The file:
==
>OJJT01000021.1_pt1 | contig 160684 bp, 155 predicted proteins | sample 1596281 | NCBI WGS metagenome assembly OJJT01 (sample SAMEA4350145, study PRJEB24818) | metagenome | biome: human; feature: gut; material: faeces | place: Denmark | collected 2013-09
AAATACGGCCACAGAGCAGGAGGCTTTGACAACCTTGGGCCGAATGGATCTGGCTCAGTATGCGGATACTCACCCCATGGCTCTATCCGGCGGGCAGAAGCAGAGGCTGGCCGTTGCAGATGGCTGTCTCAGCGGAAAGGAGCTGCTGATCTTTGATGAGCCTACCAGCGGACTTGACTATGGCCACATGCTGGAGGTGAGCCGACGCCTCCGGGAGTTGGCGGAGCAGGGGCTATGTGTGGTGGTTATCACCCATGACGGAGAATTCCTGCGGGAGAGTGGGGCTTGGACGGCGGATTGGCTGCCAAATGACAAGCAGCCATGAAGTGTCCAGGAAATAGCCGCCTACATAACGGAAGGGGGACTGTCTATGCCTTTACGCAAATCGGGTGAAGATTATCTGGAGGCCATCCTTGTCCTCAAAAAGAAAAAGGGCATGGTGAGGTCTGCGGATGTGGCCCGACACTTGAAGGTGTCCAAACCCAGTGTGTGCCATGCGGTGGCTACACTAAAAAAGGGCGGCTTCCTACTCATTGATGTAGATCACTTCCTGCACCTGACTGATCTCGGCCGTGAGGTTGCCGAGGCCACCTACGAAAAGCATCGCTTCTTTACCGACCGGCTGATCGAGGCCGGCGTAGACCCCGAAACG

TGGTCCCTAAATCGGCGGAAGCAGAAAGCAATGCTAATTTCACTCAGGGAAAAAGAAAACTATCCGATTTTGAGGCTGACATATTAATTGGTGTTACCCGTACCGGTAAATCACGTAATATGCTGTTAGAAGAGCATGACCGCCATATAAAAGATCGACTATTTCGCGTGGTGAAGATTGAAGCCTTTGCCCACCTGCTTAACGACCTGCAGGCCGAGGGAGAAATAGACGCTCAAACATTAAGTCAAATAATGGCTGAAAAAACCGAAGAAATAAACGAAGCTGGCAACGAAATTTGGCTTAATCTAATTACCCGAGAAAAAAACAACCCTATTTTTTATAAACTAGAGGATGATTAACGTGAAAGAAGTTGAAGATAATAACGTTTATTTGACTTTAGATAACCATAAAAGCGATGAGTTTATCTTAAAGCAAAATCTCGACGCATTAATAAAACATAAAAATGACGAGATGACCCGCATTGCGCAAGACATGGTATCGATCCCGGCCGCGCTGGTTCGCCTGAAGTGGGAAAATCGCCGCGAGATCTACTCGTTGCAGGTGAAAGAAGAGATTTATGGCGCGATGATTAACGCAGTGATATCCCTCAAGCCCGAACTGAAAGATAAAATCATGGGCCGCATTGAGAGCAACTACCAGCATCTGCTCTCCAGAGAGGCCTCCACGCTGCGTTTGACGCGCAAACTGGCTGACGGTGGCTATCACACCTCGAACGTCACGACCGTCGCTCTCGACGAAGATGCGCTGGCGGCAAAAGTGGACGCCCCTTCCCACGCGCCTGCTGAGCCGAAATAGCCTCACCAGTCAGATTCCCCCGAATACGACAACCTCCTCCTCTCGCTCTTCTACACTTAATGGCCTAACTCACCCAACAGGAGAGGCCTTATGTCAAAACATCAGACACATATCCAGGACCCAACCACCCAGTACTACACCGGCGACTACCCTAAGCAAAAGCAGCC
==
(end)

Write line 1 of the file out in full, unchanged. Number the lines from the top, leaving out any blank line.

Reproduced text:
>OJJT01000021.1_pt1 | contig 160684 bp, 155 predicted proteins | sample 1596281 | NCBI WGS metagenome assembly OJJT01 (sample SAMEA4350145, study PRJEB24818) | metagenome | biome: human; feature: gut; material: faeces | place: Denmark | collected 2013-09